Reducing Liability Exposure through an Agency Captive Solution


A national building supply wholesaler sought to protect against unexpected high dollar claims on its employees’ long term workers compensation.


The multi-billion dollar business found that the occasional big dollar hit from a workers compensation claim – often many years later- could be very detrimental to the company’s finances.


The Risk Manager wondered why the firm didn’t utilize a captive program to take part of the risk of the long term workers compensation liability.

Accordingly, he transferred the long-term workers compensation claims (over $50K and up to $1M) to a captive via deductible reimbursement.


The program has served the firm very well. The wholesaler was able to reduce its’ long-term liability by over 70%.

If you are interested in discussing if this is a solution for your company, please feel free to contact our office at 412-802-2600.  Thank you.

Using Captive Insurance to Provide Liability Insurance for Contractors/Installers


A national building supply wholesaler looks to create comprehensive and long-term relationships with its’ contractor customers.  These deep connections lead to repeatable sales over many years.


Smaller contractors and installers can sometimes fall short of fully qualifying for needed general liability insurance.  Such limitations could prevent contractors from taking on jobs and consequently reduce contractors’ purchases.


The head of insurance for the supplier has found captive insurance to be a very effective vehicle to solve this business issue. He set up a captive a number of years ago to take on a portion of this general liability risk (the captive pays a significant percentage of the first $500K of claims).

Several years later, the firm identified that some of their smaller deck installers did not qualify for their insurance requirements. Through the captive, the firm offered the installers affordable insurance whose premiums could be easily be deducted from the payments to installers at the conclusion of the project.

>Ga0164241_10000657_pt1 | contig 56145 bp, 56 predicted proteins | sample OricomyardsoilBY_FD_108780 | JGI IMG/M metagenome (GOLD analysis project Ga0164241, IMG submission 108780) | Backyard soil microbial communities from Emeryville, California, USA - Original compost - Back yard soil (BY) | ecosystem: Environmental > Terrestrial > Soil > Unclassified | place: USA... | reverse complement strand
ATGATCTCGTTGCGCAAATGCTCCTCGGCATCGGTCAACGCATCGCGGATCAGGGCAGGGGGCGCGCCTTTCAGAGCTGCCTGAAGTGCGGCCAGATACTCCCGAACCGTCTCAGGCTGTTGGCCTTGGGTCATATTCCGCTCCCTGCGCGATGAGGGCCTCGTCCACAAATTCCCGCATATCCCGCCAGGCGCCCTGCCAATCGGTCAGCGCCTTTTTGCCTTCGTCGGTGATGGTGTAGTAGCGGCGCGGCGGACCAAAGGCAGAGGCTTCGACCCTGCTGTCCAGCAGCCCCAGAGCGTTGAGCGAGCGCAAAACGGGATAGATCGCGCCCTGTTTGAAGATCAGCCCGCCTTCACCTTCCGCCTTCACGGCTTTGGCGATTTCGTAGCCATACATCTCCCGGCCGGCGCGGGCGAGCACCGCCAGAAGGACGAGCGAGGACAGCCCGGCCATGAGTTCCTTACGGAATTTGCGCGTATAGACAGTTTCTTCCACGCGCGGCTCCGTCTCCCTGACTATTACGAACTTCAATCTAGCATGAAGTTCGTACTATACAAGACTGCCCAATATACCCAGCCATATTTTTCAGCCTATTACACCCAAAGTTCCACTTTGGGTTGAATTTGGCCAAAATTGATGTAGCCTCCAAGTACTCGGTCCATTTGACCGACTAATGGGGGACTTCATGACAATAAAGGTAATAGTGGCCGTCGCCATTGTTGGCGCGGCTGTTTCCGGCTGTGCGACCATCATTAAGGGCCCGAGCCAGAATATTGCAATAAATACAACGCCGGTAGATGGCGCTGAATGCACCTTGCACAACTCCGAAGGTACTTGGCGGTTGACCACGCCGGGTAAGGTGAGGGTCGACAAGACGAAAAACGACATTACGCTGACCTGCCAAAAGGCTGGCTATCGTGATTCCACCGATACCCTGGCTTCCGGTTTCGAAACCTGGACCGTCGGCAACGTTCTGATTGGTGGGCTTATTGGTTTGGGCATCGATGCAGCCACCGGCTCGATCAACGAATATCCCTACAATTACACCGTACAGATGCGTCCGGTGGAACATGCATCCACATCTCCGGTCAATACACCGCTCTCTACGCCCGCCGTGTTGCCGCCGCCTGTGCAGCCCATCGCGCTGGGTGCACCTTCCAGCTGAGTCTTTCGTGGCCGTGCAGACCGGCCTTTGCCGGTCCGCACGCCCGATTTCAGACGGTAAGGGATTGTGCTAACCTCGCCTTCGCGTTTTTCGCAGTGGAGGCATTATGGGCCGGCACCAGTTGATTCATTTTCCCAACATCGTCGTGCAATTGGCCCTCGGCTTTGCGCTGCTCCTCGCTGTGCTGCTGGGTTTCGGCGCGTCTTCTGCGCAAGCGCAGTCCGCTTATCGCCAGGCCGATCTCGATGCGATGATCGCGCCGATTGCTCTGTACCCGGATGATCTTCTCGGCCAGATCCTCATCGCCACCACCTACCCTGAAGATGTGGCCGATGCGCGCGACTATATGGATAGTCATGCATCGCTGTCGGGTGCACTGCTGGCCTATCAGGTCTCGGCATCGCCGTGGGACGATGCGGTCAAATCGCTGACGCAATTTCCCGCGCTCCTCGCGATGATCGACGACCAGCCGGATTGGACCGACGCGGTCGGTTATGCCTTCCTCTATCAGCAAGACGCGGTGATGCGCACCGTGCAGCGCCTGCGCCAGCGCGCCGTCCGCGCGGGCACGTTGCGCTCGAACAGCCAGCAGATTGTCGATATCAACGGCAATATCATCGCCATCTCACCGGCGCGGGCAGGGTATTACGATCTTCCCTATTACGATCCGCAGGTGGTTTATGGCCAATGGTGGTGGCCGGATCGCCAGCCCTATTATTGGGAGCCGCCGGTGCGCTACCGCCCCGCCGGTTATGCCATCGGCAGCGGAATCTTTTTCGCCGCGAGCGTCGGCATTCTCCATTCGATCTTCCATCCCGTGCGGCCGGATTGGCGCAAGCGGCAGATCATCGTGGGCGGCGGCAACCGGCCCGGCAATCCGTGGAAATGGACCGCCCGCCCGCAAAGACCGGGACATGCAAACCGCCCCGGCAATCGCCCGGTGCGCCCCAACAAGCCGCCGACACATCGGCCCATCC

The program has strengthened the relationship between the wholesaler and its’ contractor/installer base.


If you are interested in discussing if this is a solution for your company, please feel free to contact our office at 412-802-2600.  Thank you.

Advocacy Work Continues

There may be a lot going on in Washington these days…but that does not slow down SIIA’s advocacy work to better educate and inform lawmakers about captiveinsurance and its’ many benefits.

In November, my #SIIA colleagues and I met with Pennsylvania Senator Bob Casey’s Chief of Staff, Kristen Gentile, as well as Representatives Trey Hollingsworth (R-IN) who is on House Financial Services Committee, and U.S. Congressman James Comer (R-KY).

In February, I will travel to Miami for an event with Senator Marco Rubio and Julie McPeak, former Insurance Commissioner of Tennessee.

Advocacy work takes time, effort, financial resources, and involves many individual meetings. My SIIAAdvocacy colleagues and I are committed to the journey.

Gaining Access to Coverage Is Top Benefit of Having Captive

Captive International surveyed its readers on the top benefit of captive insurance.

Many Americans, especially those who work outside of the insurance industry, think that the single biggest reason to have a captive is to gain tax benefits. This idea became more entrenched when the ceiling for tax deductions on captives was raised to $2.2 million in 2015’s PATH Act.

Interestingly, respondents to this 2019 end of year survey (readers who work in the industry) said tax benefits ranked low among choices for the top benefit.  Instead, nearly half of respondents (45%) said that gaining access to coverage not available elsewhere is the single biggest benefit of having a captive.

About a quarter of respondents said gaining greater control over claims was the biggest benefit.